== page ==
The humpback whale can be seen in the Virgin Islands between December and May.
Each year with the regularity of northern tourists fleeing the winter cold, the humpback whale visits the Virgin Islands. For the most part, humpbacks are quiet, unobtrusive guests barely noticed by islanders. They swim through the Territory’s calm and protected waters with a grace and beauty belying their monstrous size.
But when one does sight a humpback, it can cause quite a stir. At 40-feet, the average humpback is the length of a good-sized yacht. A wave of their fluke, which can measure 15-feet across can be equally impressive. Yet in spite of their imposing size, they are gentle creatures, shy but not inhospitable when it comes to human contact.
There is certainly an aura of mystery about these fascinating creatures known for their melodic song and vast migratory treks that causes awe and curiosity in both laymen and scientists: just what brings the humpback to the Virgin Islands like clockwork each winter, and where do they go when they are not here?
Whales make their way to the Caribbean each winter to breed, and are generally found in the Virgin Islands from December to May. Local food is scarce and not to a humpback’s liking, so as soon as their calves are old enough to sustain the long journey, pods of three to 15 whales begin migrating northward to summer feeding grounds in the Arctic Ocean. En route, they stop off for a short period of relaxation in Bermuda. They then continue their unerring northerly course, hugging the North American shoreline up past Newfoundland, Iceland, Norway and finally to the Arctic.
Humpbacks are part of the Mystacoceti or baleen group of whales. Baleens do not have teeth; instead their mouths contain a plate of whalebone (baleen) whose fringed edge acts as a sieve. Through its baleen, the whale strains a vast quantity of water to remove small plankton-like creatures known as krill – as well as herring and mackerel.
The Latin term for humpback is Megaptera novaengliae, which means bi-winged New Englander. Bi-winged is a reference to their huge flippers (almost one-third of their length), but the term New Englander is a less accurate description, since branches of this great whale family are also found in the in the Southern Hemisphere and in the Pacific Ocean where they migrate from the Arctic to summer breeding grounds in Hawaii. The paths of these humpbacks never cross and populations never intermix.
Humpbacks are perhaps the most playful of the world’s whales. While in the Virgin Islands they are often seen floating on the surface, their giant arched backs looking from the distance like over-inflated rubber dinghies.
But when the whim strikes them, they perform spirited leaps clear out of the water. Then as suddenly as they started, they stop, leaving only a frothy trail of spray and a huge wake as a reminder of their acrobatics.
According to some scientists such leaps – called breaching – are as practical as they are playful, since they may ease itching caused by up to half a ton of barnacles that cling to their backs in cold waters. When whales sound – or dive deep beneath the surface – they can reach a depth of 325 feet and remain under for about 10 to 15 minutes before resurfacing with a whoosh of water from their spout.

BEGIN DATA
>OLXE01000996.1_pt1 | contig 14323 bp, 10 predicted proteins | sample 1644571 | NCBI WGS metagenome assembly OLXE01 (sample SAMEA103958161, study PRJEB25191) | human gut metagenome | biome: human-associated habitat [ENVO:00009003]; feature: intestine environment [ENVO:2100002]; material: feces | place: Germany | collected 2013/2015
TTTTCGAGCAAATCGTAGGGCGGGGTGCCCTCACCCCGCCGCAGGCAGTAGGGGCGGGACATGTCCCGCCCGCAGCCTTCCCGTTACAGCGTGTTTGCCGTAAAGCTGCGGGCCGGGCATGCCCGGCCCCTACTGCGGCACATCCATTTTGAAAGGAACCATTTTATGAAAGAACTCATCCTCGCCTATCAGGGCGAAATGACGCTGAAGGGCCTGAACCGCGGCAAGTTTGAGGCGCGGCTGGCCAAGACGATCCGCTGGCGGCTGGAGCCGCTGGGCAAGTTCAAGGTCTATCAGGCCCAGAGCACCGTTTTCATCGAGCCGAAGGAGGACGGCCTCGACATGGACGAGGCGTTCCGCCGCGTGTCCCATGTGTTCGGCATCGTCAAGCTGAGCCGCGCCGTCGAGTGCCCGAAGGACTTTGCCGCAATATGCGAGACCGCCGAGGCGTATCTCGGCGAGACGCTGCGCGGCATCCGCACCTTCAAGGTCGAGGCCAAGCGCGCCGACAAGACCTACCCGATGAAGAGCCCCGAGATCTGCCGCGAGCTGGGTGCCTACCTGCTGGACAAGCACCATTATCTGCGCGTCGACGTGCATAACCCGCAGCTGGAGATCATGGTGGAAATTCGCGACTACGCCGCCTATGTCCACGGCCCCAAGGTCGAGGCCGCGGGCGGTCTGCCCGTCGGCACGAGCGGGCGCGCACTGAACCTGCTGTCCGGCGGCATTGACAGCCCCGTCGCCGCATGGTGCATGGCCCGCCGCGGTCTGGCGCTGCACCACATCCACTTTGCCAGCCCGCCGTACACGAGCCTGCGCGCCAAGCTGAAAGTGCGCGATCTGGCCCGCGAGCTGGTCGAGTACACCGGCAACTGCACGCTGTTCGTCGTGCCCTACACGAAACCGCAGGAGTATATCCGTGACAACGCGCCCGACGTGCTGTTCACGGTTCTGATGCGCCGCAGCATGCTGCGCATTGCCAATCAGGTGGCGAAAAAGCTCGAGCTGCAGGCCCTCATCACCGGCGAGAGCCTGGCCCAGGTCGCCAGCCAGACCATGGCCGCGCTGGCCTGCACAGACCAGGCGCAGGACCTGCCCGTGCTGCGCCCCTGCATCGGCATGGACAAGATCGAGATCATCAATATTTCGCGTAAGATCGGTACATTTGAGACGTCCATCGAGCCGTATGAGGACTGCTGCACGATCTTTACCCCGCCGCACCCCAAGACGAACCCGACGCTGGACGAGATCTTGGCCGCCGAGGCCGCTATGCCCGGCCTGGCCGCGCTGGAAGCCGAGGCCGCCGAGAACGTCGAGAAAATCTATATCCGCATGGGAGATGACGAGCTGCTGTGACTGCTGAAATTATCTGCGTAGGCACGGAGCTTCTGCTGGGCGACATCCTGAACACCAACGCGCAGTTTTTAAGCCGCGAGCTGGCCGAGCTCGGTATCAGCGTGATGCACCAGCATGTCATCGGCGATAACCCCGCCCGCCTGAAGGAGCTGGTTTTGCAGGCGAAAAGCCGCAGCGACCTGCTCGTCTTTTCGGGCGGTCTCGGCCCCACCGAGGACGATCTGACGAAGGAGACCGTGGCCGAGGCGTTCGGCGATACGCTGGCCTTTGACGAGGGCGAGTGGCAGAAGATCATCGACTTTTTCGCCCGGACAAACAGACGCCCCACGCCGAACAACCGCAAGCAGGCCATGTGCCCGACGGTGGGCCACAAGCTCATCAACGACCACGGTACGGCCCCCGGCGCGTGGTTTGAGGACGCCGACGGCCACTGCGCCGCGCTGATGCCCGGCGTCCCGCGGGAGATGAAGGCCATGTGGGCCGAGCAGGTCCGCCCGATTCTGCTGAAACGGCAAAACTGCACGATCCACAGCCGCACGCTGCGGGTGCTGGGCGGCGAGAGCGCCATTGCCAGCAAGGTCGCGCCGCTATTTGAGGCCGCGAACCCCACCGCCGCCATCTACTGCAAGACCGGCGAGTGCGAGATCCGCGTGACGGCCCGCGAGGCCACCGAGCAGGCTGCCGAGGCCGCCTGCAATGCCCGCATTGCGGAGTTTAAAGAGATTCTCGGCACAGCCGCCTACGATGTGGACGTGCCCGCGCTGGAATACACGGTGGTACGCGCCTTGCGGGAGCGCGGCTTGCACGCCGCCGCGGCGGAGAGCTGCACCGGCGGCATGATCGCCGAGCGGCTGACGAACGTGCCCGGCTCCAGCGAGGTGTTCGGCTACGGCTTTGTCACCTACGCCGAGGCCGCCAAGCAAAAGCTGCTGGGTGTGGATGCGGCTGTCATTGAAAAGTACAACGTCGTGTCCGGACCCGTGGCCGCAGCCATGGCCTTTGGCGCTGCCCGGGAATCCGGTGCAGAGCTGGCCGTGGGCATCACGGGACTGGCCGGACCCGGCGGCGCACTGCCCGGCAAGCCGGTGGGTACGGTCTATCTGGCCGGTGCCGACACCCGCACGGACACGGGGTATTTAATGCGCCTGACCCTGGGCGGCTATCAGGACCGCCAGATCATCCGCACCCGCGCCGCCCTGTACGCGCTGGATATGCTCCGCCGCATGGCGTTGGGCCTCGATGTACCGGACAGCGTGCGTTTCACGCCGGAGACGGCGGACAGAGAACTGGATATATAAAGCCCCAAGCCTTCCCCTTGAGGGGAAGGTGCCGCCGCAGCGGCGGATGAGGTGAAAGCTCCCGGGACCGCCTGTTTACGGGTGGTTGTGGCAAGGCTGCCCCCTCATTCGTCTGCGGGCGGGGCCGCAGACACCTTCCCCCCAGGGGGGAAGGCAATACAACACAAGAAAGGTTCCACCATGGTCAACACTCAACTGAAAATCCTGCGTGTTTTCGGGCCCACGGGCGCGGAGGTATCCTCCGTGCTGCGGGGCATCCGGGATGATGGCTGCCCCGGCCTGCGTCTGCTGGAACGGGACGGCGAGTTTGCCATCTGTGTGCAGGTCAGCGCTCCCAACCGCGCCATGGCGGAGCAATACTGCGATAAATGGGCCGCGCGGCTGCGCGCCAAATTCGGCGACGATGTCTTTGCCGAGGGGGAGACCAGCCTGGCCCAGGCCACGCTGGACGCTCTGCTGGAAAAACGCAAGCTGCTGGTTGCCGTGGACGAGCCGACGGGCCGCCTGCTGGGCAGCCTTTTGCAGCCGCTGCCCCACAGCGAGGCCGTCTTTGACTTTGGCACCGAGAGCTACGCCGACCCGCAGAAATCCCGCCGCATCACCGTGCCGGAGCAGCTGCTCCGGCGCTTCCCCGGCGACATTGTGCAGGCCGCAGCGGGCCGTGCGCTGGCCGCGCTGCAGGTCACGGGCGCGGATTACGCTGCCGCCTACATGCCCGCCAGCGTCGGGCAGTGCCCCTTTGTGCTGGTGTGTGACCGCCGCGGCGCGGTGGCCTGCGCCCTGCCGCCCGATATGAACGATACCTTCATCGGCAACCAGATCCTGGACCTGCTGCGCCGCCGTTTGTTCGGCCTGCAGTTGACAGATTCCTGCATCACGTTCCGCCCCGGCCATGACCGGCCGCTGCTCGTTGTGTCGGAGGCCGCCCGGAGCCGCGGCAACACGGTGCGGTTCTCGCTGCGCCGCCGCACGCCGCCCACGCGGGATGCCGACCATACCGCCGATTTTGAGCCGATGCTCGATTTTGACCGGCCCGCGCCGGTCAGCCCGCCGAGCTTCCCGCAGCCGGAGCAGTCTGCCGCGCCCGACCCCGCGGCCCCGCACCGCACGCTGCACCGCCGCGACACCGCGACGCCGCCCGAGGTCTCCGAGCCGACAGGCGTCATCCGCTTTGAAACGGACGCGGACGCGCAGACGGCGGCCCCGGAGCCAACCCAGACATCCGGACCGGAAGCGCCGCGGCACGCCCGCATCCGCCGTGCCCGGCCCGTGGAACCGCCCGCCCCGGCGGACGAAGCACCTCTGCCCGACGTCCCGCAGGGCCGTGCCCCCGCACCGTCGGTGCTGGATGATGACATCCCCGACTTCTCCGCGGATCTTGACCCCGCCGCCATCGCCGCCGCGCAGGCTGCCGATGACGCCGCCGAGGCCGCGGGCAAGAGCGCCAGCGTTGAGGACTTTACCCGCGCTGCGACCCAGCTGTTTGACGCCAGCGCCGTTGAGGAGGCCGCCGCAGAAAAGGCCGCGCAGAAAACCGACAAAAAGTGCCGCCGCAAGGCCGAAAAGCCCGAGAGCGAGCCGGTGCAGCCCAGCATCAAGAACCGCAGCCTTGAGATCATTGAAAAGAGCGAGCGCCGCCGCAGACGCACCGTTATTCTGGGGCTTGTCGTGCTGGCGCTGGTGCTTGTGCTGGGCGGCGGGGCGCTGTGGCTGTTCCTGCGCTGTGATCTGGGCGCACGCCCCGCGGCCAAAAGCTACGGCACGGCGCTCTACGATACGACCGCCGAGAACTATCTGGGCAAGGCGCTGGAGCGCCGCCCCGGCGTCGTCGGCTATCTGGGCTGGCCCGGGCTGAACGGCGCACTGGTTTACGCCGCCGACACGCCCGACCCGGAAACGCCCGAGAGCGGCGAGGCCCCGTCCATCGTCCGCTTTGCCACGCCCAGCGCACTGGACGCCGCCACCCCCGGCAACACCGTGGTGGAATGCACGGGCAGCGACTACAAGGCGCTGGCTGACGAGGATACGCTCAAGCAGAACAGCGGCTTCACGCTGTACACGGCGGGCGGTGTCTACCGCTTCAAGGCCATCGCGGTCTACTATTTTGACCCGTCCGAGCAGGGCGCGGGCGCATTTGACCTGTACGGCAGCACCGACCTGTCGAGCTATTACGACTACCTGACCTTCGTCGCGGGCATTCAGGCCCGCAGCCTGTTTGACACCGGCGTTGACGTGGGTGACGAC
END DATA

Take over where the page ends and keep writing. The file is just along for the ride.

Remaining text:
Humpbacks are both friendly and fascinating creatures. Scientific studies are being conducted into their migratory patterns, how they so unerringly plot their way through the ocean, as well as their complex methods of communications.
The singing of the humpback has so far provided man’s best insight into their intelligence. Unlike the mechanical and repetitious singing of a bird, the eerie and mysterious underwater songs of the whale evolve, seemingly composed as they go along. The songs of two consecutive years are more alike than two songs separated by several years. But regardless of how complex the changes are, each whale apparently keeps pace with the others and every year the new song is the only one the listener hears. Even more impressive, is the fact that humpbacks seem to remember their songs from year to year. As each tropical season begins, the whale sings the previous year’s song with changes occurring only as the winter progresses.
Man’s relationship with humpbacks hasn’t always been as benevolent as it is today. As a matter of fact, overhunting the humpback in the early 20th century brought them to the verge of extinction. Both their slow, regular migratory pattern which takes them close to shorelines and their rather naïve attitude towards man made them easy prey for whale hunters.
At the beginning of the 20th century there were perhaps 100,000 humpback whales throughout the world. By 1966 this number had been reduced to around 5,000, prompting a ban on commercial humpback whaling by the International Whaling Commission that year.
That’s the bad news. But there is good news as well. Although it is difficult to count whales, seashepherd.org estimates that there now are between 30,000-40,000 whales world-wide – a great comeback, but this is still only about 30-35% of their original population.
Here in the British Virgin Islands, the Department of Conservation and Fisheries monitors the whales on their annual visit to determine how local populations are faring. As boating activity in the Territory increases in the BVI humpbacks face a different type of danger – injury by boat propellers. Boaters are therefore urged to keep a watchful eye out for these behemoths and steer clear of them when spotted. But even from afar, there is nothing more thrilling than viewing theses gentle giants of the sea.